Editor’s note: This article features news and photos from past editions of the Watauga Democrat.
Feb. 19, 1942
A Feb. 19, 1942, article in the Watauga Democrat documented that 850 Watauga County citizens — between the ages of 20 and 45 — had registered for the third U.S. draft “for possible military service against the Axis.”
“Registrations were conducted at the office of the selective service board in Boone and at a large number of points throughout the county. Local selective service officials had predicted a registration of from 1,000 to 4,000. However, the figure reached may be expected to be raised considerably when cards from local residents working elsewhere are returned to the local board.
“In the state, it is believed that final returns will indicate a registration of near a quarter of a million, or about half the number enrolled in the two previous registrations. The national registration is about 9 (million),” according to the article.
March 1, 1982
“Preliminary construction of the luxurious Elk River County Club development near Banner Elk is already underway,” stated a March 1, 1982, article in the Watauga Democrat.
“The $6 million project, which will feature a golf course designed by golfing great Jack Nicklaus, is being built on a 2,500-acre tract by Elk River Development Corporation,” according to the article.
The article quoted the corporation’s president, Harry Robbins, as stating that the project had a finished bridge across the Elk River and was about to start work on a tunnel under the airport runway. The tunnel was planned to be 150 feet long and 28 feet wide with a 4,600-foot landing strip that would “accommodate private jets.”
Construction of the golf course was scheduled to start the following May. The club area was designed to have a large clubhouse, a tennis club with both indoor and outdoor courts, a swimming pool and an equestrian center and a 25-acre lake. The project was planned to include 500 residential units with plans calling for about 350 single-family homes and some 150 multi-family units.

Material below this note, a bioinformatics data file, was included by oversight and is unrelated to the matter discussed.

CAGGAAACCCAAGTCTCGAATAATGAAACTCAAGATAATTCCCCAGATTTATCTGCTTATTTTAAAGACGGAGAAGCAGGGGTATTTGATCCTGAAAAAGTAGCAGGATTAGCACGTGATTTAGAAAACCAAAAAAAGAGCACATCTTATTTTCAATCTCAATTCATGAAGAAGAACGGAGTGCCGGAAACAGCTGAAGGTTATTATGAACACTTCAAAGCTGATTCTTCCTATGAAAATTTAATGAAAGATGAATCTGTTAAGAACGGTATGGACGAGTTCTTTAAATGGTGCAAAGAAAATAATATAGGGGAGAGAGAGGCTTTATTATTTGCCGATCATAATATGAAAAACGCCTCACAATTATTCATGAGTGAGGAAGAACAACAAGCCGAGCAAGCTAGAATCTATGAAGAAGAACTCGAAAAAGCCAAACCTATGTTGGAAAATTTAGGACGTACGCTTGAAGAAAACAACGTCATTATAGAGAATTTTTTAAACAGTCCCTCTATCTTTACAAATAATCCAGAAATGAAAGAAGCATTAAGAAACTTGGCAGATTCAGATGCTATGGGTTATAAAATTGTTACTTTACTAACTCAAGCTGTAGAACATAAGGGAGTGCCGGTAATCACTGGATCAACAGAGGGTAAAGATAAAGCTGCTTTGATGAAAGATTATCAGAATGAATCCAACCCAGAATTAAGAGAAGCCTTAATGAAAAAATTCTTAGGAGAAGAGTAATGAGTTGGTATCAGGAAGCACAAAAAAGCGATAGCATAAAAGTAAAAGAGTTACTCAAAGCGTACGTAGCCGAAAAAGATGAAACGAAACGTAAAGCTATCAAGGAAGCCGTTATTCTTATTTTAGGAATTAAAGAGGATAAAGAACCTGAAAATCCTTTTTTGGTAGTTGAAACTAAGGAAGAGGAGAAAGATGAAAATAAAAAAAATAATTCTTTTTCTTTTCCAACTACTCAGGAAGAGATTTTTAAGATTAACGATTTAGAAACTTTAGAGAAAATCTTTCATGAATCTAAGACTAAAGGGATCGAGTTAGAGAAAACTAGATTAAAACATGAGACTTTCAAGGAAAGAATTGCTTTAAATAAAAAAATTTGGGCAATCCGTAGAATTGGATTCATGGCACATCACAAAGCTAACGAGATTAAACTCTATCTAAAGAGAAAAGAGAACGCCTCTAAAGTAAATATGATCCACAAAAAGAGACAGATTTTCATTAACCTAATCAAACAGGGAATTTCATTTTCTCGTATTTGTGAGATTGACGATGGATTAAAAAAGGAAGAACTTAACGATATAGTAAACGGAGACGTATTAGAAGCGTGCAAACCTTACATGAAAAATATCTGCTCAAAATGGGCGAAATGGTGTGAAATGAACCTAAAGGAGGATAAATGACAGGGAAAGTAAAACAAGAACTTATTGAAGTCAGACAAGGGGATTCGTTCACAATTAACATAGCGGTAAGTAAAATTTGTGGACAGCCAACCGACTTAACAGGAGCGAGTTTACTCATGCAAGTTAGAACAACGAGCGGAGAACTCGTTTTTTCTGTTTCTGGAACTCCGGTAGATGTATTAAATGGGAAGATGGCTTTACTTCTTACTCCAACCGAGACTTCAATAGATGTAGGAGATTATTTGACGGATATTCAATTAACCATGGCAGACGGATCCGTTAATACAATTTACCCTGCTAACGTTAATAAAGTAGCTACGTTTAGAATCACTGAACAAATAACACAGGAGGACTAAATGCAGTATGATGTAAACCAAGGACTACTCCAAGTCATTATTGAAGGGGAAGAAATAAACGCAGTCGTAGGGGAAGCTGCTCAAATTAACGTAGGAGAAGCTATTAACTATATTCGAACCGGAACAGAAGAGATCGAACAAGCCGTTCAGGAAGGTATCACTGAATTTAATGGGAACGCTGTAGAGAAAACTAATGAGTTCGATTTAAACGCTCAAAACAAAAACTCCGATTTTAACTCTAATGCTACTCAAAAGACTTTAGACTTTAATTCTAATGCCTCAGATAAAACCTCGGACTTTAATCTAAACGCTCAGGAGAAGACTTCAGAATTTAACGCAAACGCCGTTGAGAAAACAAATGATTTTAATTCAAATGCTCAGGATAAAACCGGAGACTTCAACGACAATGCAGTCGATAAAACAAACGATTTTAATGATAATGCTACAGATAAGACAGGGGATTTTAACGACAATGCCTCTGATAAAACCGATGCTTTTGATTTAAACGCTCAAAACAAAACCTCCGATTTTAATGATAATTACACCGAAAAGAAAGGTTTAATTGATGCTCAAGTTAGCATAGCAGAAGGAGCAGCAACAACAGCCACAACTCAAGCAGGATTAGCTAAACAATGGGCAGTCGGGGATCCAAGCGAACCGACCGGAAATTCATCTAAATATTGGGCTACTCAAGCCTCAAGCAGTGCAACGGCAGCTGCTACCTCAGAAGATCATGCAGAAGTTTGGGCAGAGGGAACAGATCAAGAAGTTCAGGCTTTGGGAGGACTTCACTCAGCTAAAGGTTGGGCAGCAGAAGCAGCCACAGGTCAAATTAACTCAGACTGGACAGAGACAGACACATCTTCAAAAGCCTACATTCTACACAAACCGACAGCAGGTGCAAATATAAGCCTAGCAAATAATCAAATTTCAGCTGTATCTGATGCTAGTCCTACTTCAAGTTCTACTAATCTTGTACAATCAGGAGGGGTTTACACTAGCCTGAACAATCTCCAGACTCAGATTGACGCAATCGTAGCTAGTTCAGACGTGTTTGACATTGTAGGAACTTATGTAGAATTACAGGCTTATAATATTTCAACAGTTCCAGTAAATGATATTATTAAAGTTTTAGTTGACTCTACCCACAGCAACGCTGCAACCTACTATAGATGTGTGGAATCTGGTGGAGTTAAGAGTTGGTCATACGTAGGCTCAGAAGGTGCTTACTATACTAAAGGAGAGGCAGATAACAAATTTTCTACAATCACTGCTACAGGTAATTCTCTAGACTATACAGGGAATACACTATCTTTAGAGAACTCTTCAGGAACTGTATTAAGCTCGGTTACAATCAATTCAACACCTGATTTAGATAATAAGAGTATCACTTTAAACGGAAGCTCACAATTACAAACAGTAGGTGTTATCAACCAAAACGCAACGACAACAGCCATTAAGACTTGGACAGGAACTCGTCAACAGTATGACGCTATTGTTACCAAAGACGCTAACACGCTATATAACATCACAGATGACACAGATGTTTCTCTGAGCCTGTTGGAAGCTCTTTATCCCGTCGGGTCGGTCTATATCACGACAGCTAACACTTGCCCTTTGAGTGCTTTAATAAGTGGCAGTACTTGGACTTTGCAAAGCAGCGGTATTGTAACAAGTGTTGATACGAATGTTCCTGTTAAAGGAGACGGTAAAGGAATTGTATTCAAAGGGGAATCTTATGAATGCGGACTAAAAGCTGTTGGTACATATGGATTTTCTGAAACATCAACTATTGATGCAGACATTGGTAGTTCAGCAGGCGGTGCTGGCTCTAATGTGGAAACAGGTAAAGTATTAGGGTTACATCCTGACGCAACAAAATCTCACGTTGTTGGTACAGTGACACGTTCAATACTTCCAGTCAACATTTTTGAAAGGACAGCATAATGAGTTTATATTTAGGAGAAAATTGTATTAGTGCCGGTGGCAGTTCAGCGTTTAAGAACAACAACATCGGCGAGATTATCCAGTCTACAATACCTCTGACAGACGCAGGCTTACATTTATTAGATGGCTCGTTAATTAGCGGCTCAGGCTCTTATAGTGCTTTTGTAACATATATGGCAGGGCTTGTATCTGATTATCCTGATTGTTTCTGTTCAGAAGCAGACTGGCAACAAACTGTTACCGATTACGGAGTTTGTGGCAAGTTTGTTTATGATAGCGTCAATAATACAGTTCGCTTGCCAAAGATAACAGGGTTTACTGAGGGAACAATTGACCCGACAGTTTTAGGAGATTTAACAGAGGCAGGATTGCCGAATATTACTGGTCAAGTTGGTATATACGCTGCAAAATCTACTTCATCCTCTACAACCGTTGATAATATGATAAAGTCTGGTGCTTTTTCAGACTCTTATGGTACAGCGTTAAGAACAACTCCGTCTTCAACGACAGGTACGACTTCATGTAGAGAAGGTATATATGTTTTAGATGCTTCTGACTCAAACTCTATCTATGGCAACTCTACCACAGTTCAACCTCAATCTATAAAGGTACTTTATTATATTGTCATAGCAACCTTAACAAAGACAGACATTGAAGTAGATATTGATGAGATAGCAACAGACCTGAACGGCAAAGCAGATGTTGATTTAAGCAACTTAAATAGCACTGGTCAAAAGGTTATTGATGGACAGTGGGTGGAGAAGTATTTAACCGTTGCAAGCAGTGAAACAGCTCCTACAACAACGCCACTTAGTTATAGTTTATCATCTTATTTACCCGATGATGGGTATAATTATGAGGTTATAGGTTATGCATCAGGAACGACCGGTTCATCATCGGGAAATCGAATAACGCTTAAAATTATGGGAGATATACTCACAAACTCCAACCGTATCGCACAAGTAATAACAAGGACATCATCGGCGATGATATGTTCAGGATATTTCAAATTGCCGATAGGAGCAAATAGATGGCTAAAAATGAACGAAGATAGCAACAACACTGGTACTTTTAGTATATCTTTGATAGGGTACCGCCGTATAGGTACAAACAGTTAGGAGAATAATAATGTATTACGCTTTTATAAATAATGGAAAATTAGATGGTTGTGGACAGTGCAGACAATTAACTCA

“It’s a 10-year building program for the residences, while the other will be about 24-36 months,” the article quoted Robbins as saying. “It should be about 18 months for the golf course. One of the first things that will probably be done is have a home built for Jack Nicklaus.”
Robbins also stated in the article that the homes could run up to a total of $100 million for the 10-year period. He added that he thought the development would add a “new dimension to the area,” the article stated.
Feb. 27, 2002
“Nationally the number of farms in the U.S. went down for the second straight year,” stated a Feb. 27, 2002, article in the Watauga Democrat titled, “Number of Watuaga County farms continues to dwindle.”
The article reported that Sue Counts, the Watauga County extension director for the N.C. Cooperative Extension Service, estimated that Watauga County had 1,500 farms in 2002 — which was a decrease of 120 to 130 farms during 2001.
“The (U.S. Department of Agriculture) defined a farm or a ranch as any establishment from which at least $1,000 of agricultural products are sold during the year. An article by the Associated Press attributes the decline to bad weather, competition for land and lower commodity prices.
“In the latest available compilation of figures the USDA reported that North Carolina had 58,000 farms in 1998. This is a loss of more than 1,000 farms from figures reported in 1997. The report for the same time period listed 9.4 million acres in farm production for both years. With the loss of 1,000 farms but no decline in acreage in agricultural use, it is an indication of a combination of acreage into larger farms.
“Watauga County has everything from a single greenhouse to a 4,500-acre farm,” stated David Tucker of the N.C. Cooperative Extension Service in the article. “We have a few of the old-timers, who have been doing it for 30 or 40 years, who still have a half of an acre of tobacco and they say they are farmers.”
The article also reported that Christmas trees occupied 3,500 acres of Watauga County, several thousand acres of land were used for hay production and upwards of 10,000 acres were used as pasture for beef cattle.
“Counts said that in a study and report presented to the N.C. legislature it was discovered that the number of farms in the mountains of North Carolina had actually gone up over the last 20 years while the amount of acreage per farm had done down. Tucker said that this report would seem to indicate that, unlike the rest of the state, the mountains have seen growth in smaller farms and decrease in larger farms,” according to the article.